Earlier this year I took an opportunity that was presented by a former staff member of EWU, to work for the Associated Press in Spokane, on Super Tuesday.
I at first reluctantly went to the practice-run they had the Monday before.
Keep in mind, I have never heard any details of what I would exactly be doing for 12 straight hours.
I was skeptical at first. Partly because I had to pay to park there, and partly because the two students on the elevator with me were in suits, and I was wearing a near-faded black t-shirt, with little letters of red and white that spelled out: ‘EWU Intramural Champions’.
They both turned and smiled at the intramural champion and asked, “have they finally fixed those s**** fire alarms in Dressler?”
Both would assure me that working here on Super Tuesday would be hell. But, alas would also be a great experience. It turned out that they were both law students at Gonzaga University that were studying constitutional law. I suspect they were both Frank Underwood fanboys.
I arrived at around 20 minutes before game time the following day.
“The entire seventh floor was crammed with over 200 workers.” -Randle Kinswa, Co-Managing Editor/Sports Editor
I had packed three bags of Lays potato chips, two 20 oz. redbulls, a bag of Reeces, and a couple grapefruits. I had been told by multiple veterans of the process that Super Tuesday would be a long night. So I packed for a long night.
Right when I entered the elevator before going up to the seventh floor, I anticipated what league of worker I would be placed in.
There was the major league of workers and the minor league of workers. The majors took direct calls from AP workers scattered around the various active precincts in the states that were active on Super Tuesday.
The minor league of voters took the direct results from the precincts websites.
As being relatively new to this, I was a minor leaguer.
There were only around 20 people at practice the night before. But now, the entire seventh floor was crammed with over 200 workers.
Only 12 were full-time AP employees. The rest were, a bit like myself. Part-time workers who could really use just a bit of cash flow. Most of the part-time workers were in college or just out of college.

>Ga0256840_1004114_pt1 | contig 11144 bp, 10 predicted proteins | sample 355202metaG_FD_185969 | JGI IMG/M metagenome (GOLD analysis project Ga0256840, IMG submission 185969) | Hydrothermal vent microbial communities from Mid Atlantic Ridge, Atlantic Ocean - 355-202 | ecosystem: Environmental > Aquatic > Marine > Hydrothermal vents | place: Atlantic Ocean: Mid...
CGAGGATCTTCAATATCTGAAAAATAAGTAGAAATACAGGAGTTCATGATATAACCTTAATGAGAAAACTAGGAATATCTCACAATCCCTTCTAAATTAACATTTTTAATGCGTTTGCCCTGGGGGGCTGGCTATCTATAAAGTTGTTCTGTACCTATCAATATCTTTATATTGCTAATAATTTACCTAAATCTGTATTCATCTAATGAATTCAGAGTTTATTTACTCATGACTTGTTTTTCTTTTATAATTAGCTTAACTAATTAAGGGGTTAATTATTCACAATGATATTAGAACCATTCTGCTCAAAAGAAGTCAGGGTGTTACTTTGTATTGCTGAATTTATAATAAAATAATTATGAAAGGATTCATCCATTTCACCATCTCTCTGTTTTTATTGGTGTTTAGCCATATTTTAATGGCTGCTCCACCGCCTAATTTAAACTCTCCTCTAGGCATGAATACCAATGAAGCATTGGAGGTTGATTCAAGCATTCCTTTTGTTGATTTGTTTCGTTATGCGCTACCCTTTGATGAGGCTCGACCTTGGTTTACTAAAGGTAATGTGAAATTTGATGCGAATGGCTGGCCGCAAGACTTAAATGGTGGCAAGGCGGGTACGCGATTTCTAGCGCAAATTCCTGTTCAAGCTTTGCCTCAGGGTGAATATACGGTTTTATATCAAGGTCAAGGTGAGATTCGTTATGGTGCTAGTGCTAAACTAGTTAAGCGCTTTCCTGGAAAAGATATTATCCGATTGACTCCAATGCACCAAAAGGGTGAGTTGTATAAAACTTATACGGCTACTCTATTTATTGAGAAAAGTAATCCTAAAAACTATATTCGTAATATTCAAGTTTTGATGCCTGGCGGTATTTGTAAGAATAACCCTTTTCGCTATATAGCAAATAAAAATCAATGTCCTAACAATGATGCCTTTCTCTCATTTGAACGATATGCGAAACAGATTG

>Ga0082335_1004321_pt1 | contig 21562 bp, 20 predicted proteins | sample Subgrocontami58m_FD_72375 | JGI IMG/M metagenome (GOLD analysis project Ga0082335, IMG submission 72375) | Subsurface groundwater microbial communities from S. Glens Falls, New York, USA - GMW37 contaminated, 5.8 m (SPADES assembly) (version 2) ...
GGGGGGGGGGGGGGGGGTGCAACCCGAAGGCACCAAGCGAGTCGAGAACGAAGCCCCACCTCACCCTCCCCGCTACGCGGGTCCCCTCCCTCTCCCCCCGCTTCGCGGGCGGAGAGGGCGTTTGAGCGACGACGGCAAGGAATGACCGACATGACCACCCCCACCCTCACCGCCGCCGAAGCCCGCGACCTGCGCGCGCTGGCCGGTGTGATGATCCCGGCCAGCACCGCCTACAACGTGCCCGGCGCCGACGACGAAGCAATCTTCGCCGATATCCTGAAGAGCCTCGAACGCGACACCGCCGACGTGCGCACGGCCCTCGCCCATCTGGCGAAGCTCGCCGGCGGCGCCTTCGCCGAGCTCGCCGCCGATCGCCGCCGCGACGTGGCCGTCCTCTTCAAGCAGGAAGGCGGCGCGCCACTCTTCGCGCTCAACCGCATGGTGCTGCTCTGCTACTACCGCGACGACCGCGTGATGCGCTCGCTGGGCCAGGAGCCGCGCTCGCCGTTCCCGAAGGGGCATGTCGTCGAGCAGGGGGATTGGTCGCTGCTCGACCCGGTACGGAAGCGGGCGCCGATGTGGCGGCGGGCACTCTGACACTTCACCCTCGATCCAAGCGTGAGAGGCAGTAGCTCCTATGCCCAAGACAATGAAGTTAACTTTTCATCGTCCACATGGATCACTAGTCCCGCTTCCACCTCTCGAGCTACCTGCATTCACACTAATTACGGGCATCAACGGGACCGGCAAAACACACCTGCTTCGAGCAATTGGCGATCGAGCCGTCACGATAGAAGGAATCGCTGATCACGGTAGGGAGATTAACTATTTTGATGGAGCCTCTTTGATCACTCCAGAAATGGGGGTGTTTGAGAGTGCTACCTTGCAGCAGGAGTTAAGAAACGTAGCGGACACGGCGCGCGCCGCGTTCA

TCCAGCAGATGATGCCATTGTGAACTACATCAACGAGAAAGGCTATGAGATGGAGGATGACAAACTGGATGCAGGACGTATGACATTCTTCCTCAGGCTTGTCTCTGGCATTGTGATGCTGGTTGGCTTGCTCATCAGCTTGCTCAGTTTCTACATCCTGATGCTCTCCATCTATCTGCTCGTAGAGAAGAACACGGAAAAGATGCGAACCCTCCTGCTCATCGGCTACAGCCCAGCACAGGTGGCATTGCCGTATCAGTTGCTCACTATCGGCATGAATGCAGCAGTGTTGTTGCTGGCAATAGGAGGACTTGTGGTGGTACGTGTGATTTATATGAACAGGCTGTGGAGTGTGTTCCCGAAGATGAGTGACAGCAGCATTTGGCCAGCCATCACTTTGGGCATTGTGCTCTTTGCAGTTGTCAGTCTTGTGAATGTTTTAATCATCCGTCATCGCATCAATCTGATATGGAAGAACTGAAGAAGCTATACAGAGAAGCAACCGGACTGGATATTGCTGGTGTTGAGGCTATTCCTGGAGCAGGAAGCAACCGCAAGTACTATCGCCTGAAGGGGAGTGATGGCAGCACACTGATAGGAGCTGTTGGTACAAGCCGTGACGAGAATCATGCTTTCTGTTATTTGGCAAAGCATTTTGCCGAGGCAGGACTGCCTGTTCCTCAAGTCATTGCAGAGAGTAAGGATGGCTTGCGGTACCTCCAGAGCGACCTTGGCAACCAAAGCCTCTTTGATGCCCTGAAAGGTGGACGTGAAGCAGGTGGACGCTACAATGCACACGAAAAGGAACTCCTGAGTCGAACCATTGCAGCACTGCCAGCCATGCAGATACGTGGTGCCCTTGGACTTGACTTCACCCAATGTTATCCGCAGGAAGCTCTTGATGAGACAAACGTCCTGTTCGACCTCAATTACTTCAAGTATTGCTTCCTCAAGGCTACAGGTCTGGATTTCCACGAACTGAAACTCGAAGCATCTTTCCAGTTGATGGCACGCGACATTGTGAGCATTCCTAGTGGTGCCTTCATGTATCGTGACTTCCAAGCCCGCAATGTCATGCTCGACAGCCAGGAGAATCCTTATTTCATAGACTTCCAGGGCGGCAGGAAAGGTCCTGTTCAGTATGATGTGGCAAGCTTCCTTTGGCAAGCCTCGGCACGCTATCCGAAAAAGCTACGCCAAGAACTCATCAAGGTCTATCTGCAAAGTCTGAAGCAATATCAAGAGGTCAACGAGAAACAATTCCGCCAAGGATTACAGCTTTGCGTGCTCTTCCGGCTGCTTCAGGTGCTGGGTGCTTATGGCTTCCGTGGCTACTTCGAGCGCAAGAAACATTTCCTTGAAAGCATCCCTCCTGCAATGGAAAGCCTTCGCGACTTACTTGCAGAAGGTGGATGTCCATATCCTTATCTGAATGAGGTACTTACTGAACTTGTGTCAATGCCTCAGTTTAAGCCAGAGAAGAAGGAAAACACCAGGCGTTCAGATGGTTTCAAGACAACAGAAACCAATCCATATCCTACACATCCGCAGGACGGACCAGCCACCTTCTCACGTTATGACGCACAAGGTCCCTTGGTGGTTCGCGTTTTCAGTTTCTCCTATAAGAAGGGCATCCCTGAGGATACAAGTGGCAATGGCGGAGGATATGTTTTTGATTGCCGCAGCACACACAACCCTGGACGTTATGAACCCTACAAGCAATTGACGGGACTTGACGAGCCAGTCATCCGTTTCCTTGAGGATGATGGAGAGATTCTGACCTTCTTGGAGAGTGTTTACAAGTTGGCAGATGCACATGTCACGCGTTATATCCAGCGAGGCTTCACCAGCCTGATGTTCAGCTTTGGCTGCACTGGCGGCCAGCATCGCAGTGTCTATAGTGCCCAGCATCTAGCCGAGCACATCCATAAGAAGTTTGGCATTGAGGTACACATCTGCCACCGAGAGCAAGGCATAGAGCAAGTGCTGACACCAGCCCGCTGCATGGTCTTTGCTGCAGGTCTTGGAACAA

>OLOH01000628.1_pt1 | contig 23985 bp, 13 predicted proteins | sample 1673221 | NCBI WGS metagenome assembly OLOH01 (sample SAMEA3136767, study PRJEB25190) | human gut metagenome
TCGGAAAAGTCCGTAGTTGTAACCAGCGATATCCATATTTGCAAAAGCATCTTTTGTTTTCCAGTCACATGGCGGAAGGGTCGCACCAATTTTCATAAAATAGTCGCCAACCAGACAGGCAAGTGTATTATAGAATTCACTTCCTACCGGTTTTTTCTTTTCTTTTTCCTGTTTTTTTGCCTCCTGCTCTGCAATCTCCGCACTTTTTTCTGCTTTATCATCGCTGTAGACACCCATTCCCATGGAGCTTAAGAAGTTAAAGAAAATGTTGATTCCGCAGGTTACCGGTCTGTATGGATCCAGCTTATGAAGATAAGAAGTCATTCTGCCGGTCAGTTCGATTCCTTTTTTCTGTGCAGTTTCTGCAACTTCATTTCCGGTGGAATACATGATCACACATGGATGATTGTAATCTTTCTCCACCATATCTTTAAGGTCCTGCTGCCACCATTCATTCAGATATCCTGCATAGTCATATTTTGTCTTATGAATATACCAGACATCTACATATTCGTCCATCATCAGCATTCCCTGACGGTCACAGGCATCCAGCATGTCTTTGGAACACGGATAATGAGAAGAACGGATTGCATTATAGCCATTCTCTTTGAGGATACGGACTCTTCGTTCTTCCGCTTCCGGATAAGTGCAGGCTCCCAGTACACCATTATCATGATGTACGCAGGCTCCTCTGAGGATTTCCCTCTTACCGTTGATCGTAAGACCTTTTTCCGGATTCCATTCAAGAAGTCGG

When I finally arrived at my station, there were two monitors that displayed the counting software the AP uses, and showed what precincts I would be in sole responsibility for.
The precincts I was responsible for, were in the rural areas of Colorado, and many of the coastal counties in North Carolina.
The floor had been relatively quiet and peaceful up until recently, but once the floodgates opened up at 4 p.m., the chaos ensued.
I started to work on the precincts that were nearing the end of their count. Once the precincts had reported 100% of their ballots, I would then tell one of the ten supervisors, that this particular precinct was finished.
The final results would be then sent to the AP’s HQ in New York.
There the AP would then send the results they are getting back from all of their regional branches, to CNN, MSNBC, FOXNEWS, and other corporate media conglomerates.
Precinct-by-precinct I typed in the number of votes for every member who had gotten on the ballot on Super Tuesday. You may know the last names of Biden, Butegieg, Warren, Sanders, Harris, Gabbard, Yang and Bloomberg. However I bet you haven’t heard the names of De La Fuente, Blankenship, or Vermin Supreme, when it comes to presidential candidates.
Yes, there were people who voted for everyone that was on the ticket. There were over 25 people who had their name on the ballot for the presidency.
Click, click, click. That was my life for hours upon hours. Numbers upon numbers. 250 for Warren, 454 for Bernie, 211 for Biden, 376 for Harris.
Numbers became my second language.
“I was participating in one of our most sacred traditions. The right to vote for one’s representatives.” -Randle Kinswa, Co-Managing Editor/Sports Editor
By the fifth hour of working many of my precincts began to close. I had relatively easy precincts to report compared to others in my station.
But alas, at around 10 p.m., my supervisor asked me if I would be willing to take some of the precincts in California.
Yet, it didn’t dawn on me until I started working on California. It wasn’t just numbers that I was recording. It was people’s votes.
It finally dawned on me, that it wasn’t just useless numbers that I was typing in for some bum online class, but these numbers actually had meaning.
Regardless if I liked a specific candidate or not, every vote I typed in from then on felt meaningful. That I was participating in one of our most sacred traditions. The right to vote for one’s representatives. One of the building blocks of American history.
I didn’t finish with my California precincts until 3:30 a.m. But it didn’t matter how much I had worked by then, I was just happy enough to be a part of our democratic process.